Since June of last year, Facebook has been publishing a series called Hard Questions. In the latest installment in that series, David Baser, Facebook's Product Management Director, gives some details about what kind of data Facebook collects on you even if you don't have a Facebook account. David acknowledges that his post is partly a response to a question Congress posed to Mark Zuckerberg last week, which puts him a bit on the defensive with regard to the fact of this type of data collection. To wit, why does Facebook do something as arguably intrusive as collect data on folks who have no other relationship to the site?
That question remains implied, but David's answer to it does not. Here's what he says, in part:
When you visit a site or app that uses our services, we receive information even if you’re logged out or don’t have a Facebook account. This is because other apps and sites don’t know who is using Facebook.
Many companies offer these types of services and, like Facebook, they also get information from the apps and sites that use them. Twitter, Pinterest and LinkedIn all have similar Like and Share buttons to help people share things on their services. Google has a popular analytics service. And Amazon, Google and Twitter all offer login features. These companies — and many others — also offer advertising services. In fact, most websites and apps send the same information to multiple companies each time you visit them.
So there you have it. Facebook collects data on everyone, because everyone else is doing it. It comes off a bit like a child responding to a scolding ("And what would you do if Pinterest, LinkedIn, and Google all jumped off a bridge?"), but it's also not completely uninformative. We know all of these companies are doing this, but this type of defense can lead in one of two directions: either the practice is okay and everyone can continue to collect this kind of data, or it isn't okay and the whole system needs to change, possibly through some kind of industry-wide regulation.
Facebook's defense of its data collection practices has just called the question on how American society will respond to it.
Sean Gallagher over at Ars Technica reported yesterday on the 2018 Internet Health Report, which Mozilla puts together. I'm linking the article in addition to the report itself because Sean does such a great job summarizing it. Of course I also think the Report itself is important, and I particularly like the metrics it uses to gauge how healthy the Internet is.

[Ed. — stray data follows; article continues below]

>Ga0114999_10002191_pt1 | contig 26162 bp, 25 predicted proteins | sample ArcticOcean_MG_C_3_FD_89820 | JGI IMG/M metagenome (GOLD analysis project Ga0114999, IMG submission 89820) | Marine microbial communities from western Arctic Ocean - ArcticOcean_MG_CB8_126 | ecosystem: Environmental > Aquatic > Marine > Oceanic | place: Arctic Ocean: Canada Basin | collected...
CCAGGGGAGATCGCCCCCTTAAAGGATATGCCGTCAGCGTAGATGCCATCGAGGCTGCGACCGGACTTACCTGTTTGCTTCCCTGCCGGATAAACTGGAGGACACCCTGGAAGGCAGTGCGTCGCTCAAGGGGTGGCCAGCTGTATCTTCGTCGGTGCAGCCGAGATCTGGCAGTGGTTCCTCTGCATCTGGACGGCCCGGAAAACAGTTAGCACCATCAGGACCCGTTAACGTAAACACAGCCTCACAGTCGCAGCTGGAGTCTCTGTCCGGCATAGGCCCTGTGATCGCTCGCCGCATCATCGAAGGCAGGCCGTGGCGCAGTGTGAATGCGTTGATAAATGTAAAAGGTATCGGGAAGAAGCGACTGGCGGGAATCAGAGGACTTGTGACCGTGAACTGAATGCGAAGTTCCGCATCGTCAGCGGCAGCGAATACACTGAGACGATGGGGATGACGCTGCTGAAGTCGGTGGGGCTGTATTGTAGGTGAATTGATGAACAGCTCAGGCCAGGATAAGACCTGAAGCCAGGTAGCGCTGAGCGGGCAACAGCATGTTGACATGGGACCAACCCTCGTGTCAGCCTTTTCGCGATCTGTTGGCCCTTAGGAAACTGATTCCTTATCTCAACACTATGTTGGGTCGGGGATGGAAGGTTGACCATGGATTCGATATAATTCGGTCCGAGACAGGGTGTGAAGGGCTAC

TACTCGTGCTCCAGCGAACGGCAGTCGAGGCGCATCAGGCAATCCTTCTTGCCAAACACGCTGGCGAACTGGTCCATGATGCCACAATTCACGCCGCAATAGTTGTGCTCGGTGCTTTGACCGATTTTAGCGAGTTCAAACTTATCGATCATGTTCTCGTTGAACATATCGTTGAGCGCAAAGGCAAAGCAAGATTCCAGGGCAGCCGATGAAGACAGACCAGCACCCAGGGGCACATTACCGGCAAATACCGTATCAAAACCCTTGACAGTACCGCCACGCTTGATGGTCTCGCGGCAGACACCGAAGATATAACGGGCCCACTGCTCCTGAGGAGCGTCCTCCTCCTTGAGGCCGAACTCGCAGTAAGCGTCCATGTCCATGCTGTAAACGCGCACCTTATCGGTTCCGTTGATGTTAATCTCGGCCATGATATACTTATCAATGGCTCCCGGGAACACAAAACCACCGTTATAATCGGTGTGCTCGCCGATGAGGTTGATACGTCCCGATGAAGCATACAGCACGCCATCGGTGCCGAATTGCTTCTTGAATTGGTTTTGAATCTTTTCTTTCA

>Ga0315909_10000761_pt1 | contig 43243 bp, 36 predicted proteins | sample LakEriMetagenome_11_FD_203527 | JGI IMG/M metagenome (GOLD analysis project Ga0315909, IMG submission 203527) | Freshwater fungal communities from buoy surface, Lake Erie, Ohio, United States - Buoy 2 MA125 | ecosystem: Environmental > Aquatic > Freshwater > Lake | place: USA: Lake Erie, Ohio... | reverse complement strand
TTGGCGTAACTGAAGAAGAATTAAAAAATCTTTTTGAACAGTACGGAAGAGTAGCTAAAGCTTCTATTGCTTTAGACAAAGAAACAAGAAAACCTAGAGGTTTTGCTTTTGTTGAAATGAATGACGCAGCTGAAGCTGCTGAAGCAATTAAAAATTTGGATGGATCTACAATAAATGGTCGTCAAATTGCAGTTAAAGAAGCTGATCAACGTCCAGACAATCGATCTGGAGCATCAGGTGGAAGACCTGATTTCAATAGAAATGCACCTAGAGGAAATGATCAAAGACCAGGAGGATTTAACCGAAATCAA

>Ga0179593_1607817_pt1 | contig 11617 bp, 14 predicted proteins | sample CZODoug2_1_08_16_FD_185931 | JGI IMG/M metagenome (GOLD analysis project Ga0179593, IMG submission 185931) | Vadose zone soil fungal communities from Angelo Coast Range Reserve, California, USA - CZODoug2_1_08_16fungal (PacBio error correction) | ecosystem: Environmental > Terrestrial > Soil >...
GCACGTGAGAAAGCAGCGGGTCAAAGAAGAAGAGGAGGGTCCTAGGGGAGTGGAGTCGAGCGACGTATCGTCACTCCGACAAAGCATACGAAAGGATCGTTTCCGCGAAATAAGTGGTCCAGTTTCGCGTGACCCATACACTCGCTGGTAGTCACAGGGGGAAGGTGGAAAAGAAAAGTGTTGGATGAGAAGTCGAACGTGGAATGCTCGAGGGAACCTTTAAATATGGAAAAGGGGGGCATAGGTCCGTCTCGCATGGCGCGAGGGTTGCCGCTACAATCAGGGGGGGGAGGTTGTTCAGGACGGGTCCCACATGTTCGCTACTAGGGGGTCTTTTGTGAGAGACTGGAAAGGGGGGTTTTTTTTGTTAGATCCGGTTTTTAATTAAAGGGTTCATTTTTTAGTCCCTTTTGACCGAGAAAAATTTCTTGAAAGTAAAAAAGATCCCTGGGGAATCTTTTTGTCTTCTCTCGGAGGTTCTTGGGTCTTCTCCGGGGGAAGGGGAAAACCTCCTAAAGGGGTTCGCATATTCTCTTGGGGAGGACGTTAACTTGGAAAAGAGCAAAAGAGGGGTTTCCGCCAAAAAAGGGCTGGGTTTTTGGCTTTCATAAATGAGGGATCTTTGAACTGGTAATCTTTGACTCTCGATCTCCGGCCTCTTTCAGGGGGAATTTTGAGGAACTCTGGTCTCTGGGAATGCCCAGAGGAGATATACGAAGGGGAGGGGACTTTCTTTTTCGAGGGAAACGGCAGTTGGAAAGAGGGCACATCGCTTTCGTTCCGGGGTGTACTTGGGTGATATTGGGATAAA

Gallagher summarizes the report's concerns this way:
Of particular concern were three issues:
- Consolidation of power over the Internet, particularly by Facebook, Google, Tencent, and Amazon.
- The spread of "fake news," which the report attributes in part to the "broken online advertising economy" that provides financial incentive for fraud, misinformation, and abuse.
- The threat to privacy posed by the poor security of the Internet of Things.
I'd point out that the Report itself alludes to another concern, and it's one that I hope to give a lot of attention to in my writing here, and that's the topic of Web literacy. As I hope to explain in future posts, I think there's a reciprocal relationship between the problems above and Web literacy, which is to say the problems above are both made worse by Web illiteracy, and at the same time make Web illiteracy worse.
For now I'll put that out there as food for thought.
Many of you who know me personally know that I've become increasingly concerned with online privacy over the past few years. It's a topic that is near and dear to my heart, because I think the privacy, including online privacy, is very important to a healthy civic life. I hope to write a lot more about that going forward, but for now I want to introduce you to someone whose work I'm only beginning to dig into myself, but who has an awful lot of really smart things to say on the topic of online privacy (among other things): Zeynep Tufekci.
I spare you my attempt at a mini-biography, mostly because I'm about the least qualified person in the world to deliver. Rather, I'll point you to this TED talk that she did October of last year where she talks about the infrastructure that companies like Facebook and YouTube control and how much they're able to do with the data they collect on us.
Here are a couple of quotes a took down as I was listening:
Her prescription seems on point: "We need a digital economy where our data and our attention is not for sale to the highest bidding authoritarian or demagogue." That's actually just the sound-bite synopsis of her more nuanced call for businesses, consumers, and governments all to work together to determine what our collective vision is for all of the algorithmic magic (read: artificial intelligence) underlying these systems, how they should operate, and the moral systems that ultimately must be coded into them.
Evangelical Christians in the circles I run in have begun in the past few years to seriously confront the fact that cultural structures often exist to keep the powerful in power. I think a lot of us are going to have to take a look at what has grown out of the combination of free markets and the internet have caused to grow up, and then have a very serious discussion about what might need to change.